How iMessage could be Apple’s next big app platform


But Apple still has a long, long way to go.

The debut of apps that can run inside the iMessage chat system could prove to be one of the most far-reaching changes in iOS 10, provided Apple can get more developers to play along.

Ideally, Apple would like to see iMessage follow in the footsteps of WeChat, which is used for way more than just messaging, especially in China. There, people use WeChat to do everything from hailing rides to paying bills to reading celebrity blogs.

For now, iMessage apps are a lot more limited. You can use Venmo to send money, check the forecast on the Weather Channel or discuss potential travel plans with Airbnb. But you can’t do a whole lot else.

Most of the excitement is around the stickers you can use to add character and personality to your text messages. Already there are Keith Haring stickers, Cookie Monster stickers, Super Mario stickers and many more.

In part, the lack of deep interactions is due to the fact that Apple only announced the ability to build iMessage apps at its June developer conference. That made sticker packs the easiest way to quickly jump into the category.

The first group of iMessage apps also includes a number of games, including word games and things like chess, checkers and tic-tac-toe.

Here, Apple faces a decidedly uphill battle to make gaming within chat apps a thing. Many others have tried and failed, including Yahoo, which offered in-chat games for years, but pulled the feature a couple years back amid dwindling interest.

The long-term opportunity for both Apple and developers lies in adding apps with more complicated interactions, especially around commerce.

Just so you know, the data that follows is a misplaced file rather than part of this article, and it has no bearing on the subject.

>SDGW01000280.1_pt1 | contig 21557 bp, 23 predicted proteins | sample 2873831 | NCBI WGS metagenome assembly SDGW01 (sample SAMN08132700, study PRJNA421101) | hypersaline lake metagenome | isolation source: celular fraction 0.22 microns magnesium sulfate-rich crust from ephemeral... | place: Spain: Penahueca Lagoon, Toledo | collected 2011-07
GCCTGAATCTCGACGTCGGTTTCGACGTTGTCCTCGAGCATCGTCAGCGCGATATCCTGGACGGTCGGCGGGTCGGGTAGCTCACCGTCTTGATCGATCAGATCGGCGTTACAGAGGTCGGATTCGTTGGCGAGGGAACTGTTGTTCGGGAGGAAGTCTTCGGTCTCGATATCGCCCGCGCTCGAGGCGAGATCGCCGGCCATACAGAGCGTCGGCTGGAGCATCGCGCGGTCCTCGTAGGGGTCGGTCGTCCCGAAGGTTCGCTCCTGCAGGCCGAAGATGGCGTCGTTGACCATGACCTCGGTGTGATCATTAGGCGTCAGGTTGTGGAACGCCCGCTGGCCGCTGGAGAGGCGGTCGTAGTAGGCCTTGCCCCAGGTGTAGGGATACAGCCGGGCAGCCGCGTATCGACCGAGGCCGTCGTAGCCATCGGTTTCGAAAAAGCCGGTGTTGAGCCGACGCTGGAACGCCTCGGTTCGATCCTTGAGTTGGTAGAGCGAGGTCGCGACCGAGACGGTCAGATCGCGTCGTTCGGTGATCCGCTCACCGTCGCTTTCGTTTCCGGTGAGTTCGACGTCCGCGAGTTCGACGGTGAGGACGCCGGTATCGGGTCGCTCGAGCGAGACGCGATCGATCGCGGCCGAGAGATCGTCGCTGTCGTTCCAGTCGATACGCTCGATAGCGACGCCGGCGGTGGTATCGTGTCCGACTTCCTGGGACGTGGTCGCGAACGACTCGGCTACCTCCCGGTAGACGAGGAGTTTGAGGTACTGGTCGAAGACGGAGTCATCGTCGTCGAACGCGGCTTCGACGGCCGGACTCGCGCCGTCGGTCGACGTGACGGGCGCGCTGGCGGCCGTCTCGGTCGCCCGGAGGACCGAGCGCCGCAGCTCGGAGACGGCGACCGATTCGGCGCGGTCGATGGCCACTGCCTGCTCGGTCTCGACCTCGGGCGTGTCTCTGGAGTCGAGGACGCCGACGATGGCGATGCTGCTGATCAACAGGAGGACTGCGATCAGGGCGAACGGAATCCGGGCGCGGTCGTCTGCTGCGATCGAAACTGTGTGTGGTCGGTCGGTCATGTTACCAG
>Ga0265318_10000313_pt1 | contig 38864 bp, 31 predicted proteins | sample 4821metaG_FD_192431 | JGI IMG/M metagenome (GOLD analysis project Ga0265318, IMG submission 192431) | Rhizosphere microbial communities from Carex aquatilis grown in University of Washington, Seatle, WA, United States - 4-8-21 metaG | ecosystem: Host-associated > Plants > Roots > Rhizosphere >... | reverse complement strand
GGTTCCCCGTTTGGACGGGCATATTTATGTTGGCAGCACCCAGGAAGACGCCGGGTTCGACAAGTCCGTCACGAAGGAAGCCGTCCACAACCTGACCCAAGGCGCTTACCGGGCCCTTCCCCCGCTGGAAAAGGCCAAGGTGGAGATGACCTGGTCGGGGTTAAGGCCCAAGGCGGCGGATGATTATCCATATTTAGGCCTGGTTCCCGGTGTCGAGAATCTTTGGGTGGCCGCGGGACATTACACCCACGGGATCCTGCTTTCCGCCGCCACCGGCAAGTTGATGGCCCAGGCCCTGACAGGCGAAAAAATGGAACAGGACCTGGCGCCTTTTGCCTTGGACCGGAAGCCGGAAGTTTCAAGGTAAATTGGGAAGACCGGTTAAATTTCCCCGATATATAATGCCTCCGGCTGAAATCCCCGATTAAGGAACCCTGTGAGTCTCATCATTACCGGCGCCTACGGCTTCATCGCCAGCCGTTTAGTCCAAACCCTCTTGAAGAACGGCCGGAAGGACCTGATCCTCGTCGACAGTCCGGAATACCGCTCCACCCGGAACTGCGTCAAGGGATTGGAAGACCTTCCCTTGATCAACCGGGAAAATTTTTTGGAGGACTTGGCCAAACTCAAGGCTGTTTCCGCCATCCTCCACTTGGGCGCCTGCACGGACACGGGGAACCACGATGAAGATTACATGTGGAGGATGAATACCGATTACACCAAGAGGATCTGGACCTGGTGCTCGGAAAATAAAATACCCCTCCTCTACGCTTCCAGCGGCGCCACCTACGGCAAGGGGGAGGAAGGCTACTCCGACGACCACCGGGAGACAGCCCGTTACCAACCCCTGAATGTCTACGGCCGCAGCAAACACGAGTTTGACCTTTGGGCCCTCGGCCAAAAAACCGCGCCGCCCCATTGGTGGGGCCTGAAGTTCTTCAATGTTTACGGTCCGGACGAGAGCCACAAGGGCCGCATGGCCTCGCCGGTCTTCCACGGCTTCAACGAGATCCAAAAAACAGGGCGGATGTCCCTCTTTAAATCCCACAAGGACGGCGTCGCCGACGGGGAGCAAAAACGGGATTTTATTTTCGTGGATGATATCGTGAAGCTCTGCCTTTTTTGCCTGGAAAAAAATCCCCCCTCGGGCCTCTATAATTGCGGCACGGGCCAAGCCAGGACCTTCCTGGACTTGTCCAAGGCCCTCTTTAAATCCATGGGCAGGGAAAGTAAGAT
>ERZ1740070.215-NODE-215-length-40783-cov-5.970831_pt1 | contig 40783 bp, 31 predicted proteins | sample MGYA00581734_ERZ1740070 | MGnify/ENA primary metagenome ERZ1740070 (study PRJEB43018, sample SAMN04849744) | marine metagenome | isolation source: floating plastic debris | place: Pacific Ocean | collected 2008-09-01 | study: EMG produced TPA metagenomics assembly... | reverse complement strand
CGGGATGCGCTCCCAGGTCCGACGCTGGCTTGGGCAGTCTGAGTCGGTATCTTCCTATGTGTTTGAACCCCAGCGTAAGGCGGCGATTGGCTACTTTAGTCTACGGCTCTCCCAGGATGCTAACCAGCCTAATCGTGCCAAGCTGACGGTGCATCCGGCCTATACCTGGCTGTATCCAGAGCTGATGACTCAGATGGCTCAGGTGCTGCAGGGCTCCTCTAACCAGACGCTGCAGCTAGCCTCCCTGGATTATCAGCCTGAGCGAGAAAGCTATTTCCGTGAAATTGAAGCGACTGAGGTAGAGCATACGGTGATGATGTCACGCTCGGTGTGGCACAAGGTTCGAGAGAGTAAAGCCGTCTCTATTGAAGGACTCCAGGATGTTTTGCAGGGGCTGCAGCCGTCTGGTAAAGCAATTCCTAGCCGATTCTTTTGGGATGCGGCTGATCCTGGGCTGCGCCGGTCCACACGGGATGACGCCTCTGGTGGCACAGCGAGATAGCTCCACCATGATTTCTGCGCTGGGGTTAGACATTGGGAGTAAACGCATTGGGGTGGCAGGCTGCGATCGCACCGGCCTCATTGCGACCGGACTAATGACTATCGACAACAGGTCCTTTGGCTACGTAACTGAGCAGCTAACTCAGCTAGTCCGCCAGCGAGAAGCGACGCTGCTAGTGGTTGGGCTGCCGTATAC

“I think Apple opening up iMessage is as big of an opportunity as when Facebook opened up its web platform in 2007,” said JibJab CEO Gregg Spiridellis. JibJab already has its namesake title as a featured iMessage app along with two other titles. “I have completely redirected my product roadmap,” Spiridellis said.

Facebook, too, is looking to turn its Messenger app into a platform for things like shopping and news consumption. Since Facebook announced a developer bot platform earlier this spring, developers have launched more than 11,000 bots on Messenger that do all kinds of things, from providing the weather to responding to you using Donald Trump quotes. Facebook even rolled out a payment feature for Messenger this week, which means users can make purchases directly in a chat.

It’s still early, though, even for Facebook. Most of the artificial intelligence that bots use feels elementary, even when it’s built for the president of the United States. It’s so early, in fact, that Facebook Messenger boss David Marcus even told a crowd at TechCrunch Disrupt this week that the space is “overhyped.”

One of the things Apple has going for it is the fact that apps built on its chat program can do things on the iPhone that you can’t do in other apps because Apple controls the operating system so tightly. In particular, Apple has a big advantage when it comes to shuttling people in and back out of the App Store to download new programs.

“There’s a structural advantage that Apple has that third parties don’t,” Spiridellis said.

Plus, iMessage is heavily used by iPhone owners. Although Apple doesn’t break out specific numbers, it’s fair to say it’s used by somewhere between 500 million and a billion people each month, Spiridellis said. And it’s used a lot.

“This is where most normal people spend most of their time communicating,” he said.

Apple’s biggest challenge is that where Facebook Messenger, WeChat, WhatsApp and most other big messaging platforms run on Android and iOS, Apple is iOS-only. (The new iMessage apps also require the device be running iOS 10, but Apple users are pretty good about upgrading so that shouldn’t be as big a hurdle.)

The company could always decide to bring iMessage to Android, something Spiridellis said he would welcome.

“If iMessage were to launch on Android, they’d be on an even playing field with everybody else,” he said. “Google doesn’t own messaging on Android the way Apple owns messaging on iOS.”

Recode’s Kurt Wagner contributed to this report.

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